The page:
The word strikes fear into the hearts of kids and their parents alike. Our kids don’t like that it cuts into play time. We don’t like the struggles. Or maybe it’s just that we fear we no longer remember how to do long division. (Embarrassing)
But homework isn’t going anywhere. It is an important part of our children’s education and, when assigned appropriately, it serves to reinforce concepts learned in class, as well as to provide practice opportunities for perfecting new academic skills. Homework should not be new work or content not yet covered in school. We as parents need to understand the goals of homework at different stages, as well as how best to work with our children’s teachers to ensure the best possible learning outcomes.
When can you expect to see homework begin? Well, you will likely see the start of it in the primary grades, and it will gradually build as the years go on. My 6 year-old even brings home short reading assignments periodically, from Kindergarten. But these aren’t graded pieces of work, rather opportunities to encourage literacy and reading together. Our local school board (Toronto District School Board) directs that homework in the form of reading assignments and topics for family discussion may begin as early as first grade.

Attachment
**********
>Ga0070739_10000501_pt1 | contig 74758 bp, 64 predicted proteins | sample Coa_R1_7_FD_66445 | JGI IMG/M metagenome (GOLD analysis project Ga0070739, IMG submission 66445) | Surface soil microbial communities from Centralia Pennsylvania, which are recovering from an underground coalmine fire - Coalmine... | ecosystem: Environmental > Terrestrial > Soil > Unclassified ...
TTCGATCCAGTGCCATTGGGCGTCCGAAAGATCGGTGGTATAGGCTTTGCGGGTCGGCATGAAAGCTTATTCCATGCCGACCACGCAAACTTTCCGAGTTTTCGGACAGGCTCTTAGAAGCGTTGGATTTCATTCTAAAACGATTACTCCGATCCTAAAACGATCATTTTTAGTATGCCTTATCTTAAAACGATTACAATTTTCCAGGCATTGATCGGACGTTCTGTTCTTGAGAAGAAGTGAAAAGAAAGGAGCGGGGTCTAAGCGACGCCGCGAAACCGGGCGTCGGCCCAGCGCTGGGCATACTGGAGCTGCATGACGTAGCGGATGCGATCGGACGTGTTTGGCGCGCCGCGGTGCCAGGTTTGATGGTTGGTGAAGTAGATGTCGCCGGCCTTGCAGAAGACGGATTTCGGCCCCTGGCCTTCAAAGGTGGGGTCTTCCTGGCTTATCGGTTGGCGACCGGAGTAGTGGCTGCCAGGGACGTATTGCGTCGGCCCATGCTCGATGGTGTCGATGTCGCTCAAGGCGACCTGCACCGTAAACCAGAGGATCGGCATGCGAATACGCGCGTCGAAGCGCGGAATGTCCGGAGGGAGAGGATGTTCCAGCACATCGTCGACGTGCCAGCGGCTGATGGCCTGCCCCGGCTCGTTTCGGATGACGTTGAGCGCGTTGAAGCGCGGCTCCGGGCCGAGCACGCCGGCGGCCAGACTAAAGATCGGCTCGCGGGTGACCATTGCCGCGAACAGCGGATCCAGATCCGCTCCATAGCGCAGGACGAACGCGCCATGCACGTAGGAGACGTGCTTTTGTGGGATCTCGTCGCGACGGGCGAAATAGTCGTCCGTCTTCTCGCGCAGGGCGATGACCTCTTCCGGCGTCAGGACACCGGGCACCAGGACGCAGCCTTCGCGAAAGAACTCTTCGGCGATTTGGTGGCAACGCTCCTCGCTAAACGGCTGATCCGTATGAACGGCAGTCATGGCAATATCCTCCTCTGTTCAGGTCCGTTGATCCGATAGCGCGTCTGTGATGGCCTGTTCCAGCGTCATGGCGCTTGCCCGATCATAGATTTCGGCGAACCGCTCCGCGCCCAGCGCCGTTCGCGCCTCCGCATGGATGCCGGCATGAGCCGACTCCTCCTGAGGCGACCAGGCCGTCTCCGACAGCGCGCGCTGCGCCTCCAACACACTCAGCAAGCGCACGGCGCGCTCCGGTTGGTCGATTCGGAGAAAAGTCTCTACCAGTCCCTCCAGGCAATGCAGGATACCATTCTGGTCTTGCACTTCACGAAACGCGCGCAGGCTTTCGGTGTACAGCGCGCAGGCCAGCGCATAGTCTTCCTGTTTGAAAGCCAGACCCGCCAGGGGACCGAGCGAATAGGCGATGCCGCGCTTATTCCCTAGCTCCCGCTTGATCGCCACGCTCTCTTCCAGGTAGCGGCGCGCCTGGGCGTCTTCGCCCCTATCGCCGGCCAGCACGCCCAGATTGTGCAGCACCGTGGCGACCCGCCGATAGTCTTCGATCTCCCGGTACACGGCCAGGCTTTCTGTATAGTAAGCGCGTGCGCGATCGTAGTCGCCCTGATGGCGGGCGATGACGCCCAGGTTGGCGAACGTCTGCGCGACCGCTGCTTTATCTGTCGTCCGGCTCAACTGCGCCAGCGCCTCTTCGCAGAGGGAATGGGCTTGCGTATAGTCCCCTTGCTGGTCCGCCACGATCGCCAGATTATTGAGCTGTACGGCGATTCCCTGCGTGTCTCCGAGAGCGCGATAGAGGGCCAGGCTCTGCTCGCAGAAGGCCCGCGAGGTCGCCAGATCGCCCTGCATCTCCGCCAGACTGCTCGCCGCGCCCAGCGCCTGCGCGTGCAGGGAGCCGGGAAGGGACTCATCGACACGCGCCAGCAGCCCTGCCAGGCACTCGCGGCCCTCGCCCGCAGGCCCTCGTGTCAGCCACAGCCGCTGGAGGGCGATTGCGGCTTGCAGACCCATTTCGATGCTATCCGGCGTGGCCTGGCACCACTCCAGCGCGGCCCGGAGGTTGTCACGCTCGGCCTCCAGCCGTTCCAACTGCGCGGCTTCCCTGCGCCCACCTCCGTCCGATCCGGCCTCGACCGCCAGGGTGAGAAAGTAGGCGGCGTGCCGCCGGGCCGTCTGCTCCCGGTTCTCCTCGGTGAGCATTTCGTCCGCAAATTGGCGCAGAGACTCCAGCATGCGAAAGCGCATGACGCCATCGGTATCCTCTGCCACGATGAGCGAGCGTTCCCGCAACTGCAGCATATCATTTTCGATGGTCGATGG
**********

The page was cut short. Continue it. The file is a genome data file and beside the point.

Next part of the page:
How much is too much? Students in middle school or junior high should have less than one hours’ worth of homework a night. In high school the amount of work will increase, but should not go beyond 2 hours. Of course, leading up to a big test, there may very well be increased study or practice time in preparation.
If your child seems to have more homework than falls within these guidelines, you may need to investigate.
- Is it a problem with too much work, or rather too little attention? Maybe you have a daydreamer who needs reminders to focus. The homework that takes the “average” child 40 minutes may take a daydreamer 75. You could try setting a timer to keep them on track. Or perhaps there is something treatable at play, like ADD. If encouragement and oversight aren’t working to improve focus, it may be worth a trip to your family doctor.
- Are there too many distractions in your child’s workspace? Turn off the TV and the music. Remove the cell phone. Maybe you need to face her desk away from the window.
- Are they bored? If your child is academically gifted, perhaps he or she needs more challenging work to keep them interested, rather than a lighter volume of work.
- Do they bring home assignments that they did not complete during the school day? It may not be that their teacher is assigning too much homework. The volume might be a result of unfinished classroom work. In this case, you need to determine what is happening in the classroom. If they are daydreaming at home and not working efficiently, the same thing is probably taking place at school. If they are working well at home, something else is at play.
Watch your child work, ask questions and be involved. If needed, make an appointment to speak with your child’s teacher to get to the bottom of a problem and work on a solution together.